European car imports held up in US over banned Chinese part

Snow glazes over the company logo on the grille of a 2024 Volkswagen GTI Saturday, Feb. 10, 2024, in Denver.
Snow glazes over the company logo on the grille of a 2024 Volkswagen GTI Saturday, Feb. 10, 2024, in Denver. Copyright David Zalubowski/Copyright 2024 The AP. All rights reserved.
Copyright David Zalubowski/Copyright 2024 The AP. All rights reserved.
By Euronews
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Thousands of luxury VW cars have been seized by US customs officials over a part linked to allegations of forced labour in China's Xinjiang region.


US authorities have impounded and are investigating thousands of European luxury cars from brands such as Porsche, Bentley and Audi over allegations they have violated laws that ban imported goods made through forced labour in China.

According to the Financial Times, German car maker Volkswagen, which encompasses the likes of Porsche, Bentley and Audi, has decided to delay deliveries while the electronic components suspected of breaching the law are replaced.

The process may take until the end of March, due to the number of vehicles involved.

The Financial Times cited two people with knowledge of the matter, who reportedly said that while Volkswagen was not aware of the origin of the parts to be replaced, it alerted US authorities as soon as its supplier notified them they came from western China.

Under the US's Uyghur Forced Labor Prevention Act (UFLPA), imports from China's western Xinjiang region are banned due to a presumption that they were made with forced labour.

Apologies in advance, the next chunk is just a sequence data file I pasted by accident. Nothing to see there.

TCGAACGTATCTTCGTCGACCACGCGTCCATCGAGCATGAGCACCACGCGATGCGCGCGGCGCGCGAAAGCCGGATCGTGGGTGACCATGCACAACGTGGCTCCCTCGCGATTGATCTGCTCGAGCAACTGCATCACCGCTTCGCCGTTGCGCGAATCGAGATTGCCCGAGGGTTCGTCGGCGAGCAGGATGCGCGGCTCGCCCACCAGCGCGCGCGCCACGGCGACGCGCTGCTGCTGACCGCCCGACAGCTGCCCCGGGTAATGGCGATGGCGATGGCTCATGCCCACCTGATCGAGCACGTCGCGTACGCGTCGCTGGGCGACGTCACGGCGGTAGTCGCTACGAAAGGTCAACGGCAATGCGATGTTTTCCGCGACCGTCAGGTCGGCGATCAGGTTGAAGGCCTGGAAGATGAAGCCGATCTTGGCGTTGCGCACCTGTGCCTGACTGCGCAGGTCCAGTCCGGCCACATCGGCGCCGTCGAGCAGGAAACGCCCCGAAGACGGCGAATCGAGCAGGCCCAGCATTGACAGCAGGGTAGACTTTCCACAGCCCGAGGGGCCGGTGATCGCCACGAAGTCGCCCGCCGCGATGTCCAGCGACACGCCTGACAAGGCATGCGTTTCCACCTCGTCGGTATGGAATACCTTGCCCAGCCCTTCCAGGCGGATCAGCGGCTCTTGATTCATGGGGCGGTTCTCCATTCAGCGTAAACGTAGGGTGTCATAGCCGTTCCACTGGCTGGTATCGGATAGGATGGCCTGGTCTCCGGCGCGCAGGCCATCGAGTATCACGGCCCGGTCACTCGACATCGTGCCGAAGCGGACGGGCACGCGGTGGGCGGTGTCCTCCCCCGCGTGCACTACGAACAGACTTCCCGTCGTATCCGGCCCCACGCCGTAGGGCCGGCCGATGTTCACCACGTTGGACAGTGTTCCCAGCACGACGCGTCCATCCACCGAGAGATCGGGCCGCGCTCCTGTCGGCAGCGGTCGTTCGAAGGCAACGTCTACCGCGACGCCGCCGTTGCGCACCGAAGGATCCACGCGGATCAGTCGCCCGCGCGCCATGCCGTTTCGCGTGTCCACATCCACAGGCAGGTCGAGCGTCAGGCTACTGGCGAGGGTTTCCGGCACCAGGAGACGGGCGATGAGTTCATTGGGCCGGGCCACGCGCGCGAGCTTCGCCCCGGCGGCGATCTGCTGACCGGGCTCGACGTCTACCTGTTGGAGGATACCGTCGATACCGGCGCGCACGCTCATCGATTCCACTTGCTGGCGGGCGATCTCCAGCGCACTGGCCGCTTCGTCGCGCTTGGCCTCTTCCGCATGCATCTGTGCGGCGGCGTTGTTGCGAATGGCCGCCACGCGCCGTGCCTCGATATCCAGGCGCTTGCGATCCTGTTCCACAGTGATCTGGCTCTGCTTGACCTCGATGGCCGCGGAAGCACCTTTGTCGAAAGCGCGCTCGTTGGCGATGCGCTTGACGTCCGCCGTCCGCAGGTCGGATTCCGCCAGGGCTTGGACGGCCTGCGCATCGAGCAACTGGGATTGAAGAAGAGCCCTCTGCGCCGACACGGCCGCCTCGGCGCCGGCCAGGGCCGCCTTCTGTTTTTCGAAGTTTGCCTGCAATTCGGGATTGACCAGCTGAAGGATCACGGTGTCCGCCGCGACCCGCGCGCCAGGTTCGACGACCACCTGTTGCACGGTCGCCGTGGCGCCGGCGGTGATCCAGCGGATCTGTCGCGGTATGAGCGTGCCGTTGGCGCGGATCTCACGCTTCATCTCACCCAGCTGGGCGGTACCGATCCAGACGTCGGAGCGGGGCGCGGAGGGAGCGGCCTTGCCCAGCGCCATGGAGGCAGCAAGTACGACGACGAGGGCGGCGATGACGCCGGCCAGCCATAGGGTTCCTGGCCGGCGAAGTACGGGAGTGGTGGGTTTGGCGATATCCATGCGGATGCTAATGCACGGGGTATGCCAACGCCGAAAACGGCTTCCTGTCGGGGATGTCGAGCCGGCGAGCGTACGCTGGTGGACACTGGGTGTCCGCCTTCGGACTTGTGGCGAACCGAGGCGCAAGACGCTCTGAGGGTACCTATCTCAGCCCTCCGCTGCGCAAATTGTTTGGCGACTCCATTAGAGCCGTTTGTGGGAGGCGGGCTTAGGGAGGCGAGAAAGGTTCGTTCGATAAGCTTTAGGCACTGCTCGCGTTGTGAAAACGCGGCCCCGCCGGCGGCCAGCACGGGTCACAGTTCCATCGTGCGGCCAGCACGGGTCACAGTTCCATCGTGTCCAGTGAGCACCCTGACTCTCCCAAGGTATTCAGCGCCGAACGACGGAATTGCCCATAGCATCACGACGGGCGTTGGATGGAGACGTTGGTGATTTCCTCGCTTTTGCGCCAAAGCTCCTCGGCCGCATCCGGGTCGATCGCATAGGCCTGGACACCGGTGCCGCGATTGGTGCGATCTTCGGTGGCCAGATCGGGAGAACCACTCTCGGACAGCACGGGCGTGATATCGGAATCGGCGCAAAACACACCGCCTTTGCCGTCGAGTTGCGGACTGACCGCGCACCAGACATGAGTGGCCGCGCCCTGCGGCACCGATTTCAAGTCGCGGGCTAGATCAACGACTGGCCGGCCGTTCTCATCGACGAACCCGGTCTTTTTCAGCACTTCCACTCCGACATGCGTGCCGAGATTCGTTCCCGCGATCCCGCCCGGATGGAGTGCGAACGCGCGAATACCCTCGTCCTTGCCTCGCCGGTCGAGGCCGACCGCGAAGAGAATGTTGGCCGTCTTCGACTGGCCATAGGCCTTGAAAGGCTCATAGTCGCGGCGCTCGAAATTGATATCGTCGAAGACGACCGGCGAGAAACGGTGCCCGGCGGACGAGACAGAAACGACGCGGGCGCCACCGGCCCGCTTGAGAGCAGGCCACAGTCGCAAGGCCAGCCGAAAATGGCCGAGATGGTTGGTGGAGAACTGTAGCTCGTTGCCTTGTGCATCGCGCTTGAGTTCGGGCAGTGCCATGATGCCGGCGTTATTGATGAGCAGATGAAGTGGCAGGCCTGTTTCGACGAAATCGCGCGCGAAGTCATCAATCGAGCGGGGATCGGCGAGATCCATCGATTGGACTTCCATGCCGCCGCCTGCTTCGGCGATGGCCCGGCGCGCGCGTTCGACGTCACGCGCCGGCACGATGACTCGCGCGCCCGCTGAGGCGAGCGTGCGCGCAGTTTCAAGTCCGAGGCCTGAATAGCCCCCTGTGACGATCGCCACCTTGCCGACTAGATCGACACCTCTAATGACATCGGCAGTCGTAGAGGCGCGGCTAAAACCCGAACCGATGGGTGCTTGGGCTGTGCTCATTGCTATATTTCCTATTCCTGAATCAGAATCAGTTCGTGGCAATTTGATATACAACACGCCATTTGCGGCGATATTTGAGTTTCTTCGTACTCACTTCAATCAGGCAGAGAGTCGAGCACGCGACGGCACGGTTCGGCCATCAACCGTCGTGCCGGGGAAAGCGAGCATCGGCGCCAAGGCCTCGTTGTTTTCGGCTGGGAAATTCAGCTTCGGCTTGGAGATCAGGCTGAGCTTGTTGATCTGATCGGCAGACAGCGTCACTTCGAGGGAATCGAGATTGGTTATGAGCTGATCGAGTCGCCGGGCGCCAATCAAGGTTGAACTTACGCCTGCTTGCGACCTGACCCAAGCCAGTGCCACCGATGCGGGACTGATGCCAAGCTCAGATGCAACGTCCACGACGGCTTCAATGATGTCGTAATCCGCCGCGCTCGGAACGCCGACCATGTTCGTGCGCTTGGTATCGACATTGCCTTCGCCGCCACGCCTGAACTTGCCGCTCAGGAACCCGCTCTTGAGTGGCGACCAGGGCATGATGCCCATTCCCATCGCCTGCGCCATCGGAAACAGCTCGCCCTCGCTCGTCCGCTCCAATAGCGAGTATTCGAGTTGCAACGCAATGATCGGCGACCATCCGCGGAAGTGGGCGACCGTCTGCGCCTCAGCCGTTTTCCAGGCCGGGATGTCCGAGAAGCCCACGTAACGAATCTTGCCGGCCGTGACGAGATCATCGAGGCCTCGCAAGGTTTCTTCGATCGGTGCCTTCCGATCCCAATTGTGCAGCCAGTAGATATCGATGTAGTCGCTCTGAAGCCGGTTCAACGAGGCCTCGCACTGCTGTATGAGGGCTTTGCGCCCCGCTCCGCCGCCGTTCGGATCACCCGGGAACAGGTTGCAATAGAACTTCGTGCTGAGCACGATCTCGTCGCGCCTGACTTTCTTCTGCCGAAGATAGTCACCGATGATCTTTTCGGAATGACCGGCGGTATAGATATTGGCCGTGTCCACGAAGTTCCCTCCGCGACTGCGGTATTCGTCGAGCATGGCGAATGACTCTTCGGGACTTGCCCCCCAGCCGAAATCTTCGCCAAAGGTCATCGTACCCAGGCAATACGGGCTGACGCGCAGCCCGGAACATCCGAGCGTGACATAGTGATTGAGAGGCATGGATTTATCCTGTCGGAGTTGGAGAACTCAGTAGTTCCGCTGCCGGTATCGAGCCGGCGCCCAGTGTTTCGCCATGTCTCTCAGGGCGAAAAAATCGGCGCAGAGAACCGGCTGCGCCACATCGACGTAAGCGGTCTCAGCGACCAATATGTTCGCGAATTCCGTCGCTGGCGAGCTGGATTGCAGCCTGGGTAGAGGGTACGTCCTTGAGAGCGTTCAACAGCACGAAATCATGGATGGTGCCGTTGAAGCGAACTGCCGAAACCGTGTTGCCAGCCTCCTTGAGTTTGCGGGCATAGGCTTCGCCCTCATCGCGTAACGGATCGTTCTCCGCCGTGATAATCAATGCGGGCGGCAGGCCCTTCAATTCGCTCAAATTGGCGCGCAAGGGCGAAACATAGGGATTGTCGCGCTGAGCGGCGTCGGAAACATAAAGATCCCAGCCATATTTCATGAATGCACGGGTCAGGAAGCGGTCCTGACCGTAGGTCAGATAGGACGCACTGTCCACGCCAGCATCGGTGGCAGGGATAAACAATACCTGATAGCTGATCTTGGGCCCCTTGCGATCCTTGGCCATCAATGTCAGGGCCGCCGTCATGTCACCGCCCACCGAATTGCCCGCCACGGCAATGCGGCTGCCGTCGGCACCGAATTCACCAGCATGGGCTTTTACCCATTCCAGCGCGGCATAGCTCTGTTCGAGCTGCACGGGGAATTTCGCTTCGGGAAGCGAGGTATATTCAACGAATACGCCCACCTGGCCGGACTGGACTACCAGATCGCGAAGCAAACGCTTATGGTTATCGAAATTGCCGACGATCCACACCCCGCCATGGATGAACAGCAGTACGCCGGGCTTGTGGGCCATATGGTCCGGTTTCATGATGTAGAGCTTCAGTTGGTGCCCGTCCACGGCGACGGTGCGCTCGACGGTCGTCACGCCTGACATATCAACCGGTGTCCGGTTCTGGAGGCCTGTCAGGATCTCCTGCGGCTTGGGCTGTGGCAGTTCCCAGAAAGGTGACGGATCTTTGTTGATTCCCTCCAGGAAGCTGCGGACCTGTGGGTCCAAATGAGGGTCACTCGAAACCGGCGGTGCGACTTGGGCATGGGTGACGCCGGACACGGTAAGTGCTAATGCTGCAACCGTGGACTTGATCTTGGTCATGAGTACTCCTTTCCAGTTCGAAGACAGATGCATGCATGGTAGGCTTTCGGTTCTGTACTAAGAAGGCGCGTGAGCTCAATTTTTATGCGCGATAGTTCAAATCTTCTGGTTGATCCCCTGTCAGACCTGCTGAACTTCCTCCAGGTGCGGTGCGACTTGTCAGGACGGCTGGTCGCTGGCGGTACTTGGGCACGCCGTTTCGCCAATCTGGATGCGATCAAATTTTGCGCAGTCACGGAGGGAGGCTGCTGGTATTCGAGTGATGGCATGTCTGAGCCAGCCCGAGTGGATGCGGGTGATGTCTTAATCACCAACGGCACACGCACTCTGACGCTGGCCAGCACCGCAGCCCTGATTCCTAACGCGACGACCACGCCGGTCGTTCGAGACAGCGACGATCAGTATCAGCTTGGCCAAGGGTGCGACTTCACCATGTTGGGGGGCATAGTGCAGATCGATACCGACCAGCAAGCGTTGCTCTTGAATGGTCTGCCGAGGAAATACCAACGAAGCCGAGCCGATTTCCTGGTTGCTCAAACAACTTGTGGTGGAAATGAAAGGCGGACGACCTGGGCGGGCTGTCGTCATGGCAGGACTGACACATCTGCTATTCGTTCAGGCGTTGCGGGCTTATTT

The UN’s Human Rights office has said China’s discriminatory detention of Uyghurs and other mostly Muslim ethnic groups in the region may constitute crimes against humanity.

The Chinese Communist Party has repeatedly denied the allegations.

A recent Human Rights Watch report warned earlier this month that many car manufacturers could be using aluminium produced with forced labour.

A spokesperson for Volkswagen said that the company "takes allegations of infringements of human rights very seriously, both within the company and in the supply chain. Of course, this also includes any allegations of forced labour."

"When we receive information on human rights risks or potential infringements, we strive to remedy them as quickly as possible," Volkswagen said. "As soon as we received information of allegations regarding one of our sub-suppliers, we have been investigating the matter."

The company added that at the end of the investigation, it will act accordingly, which "may also include the termination of a supplier relationship if our investigations confirm serious violations".

Volkswagen said earlier it was considering the future of its joint venture with Chinese manufacturer SAIC Motors, with which it owns a factory in Xinjiang's capital, Urumqi.

This isn't the first time Volkswagen has been linked to the forced labour of Uyghurs. 

German newspaper Handelsblatt reportedly obtained photographs showing Uyghur workers in military uniforms during the three-year construction of a car-testing track.

Researchers said this indicated they were part of forced labour programmes.

Volkswagen said at the time of the Handelsblatt report that it had been previously unaware of any human rights abuses at the track.

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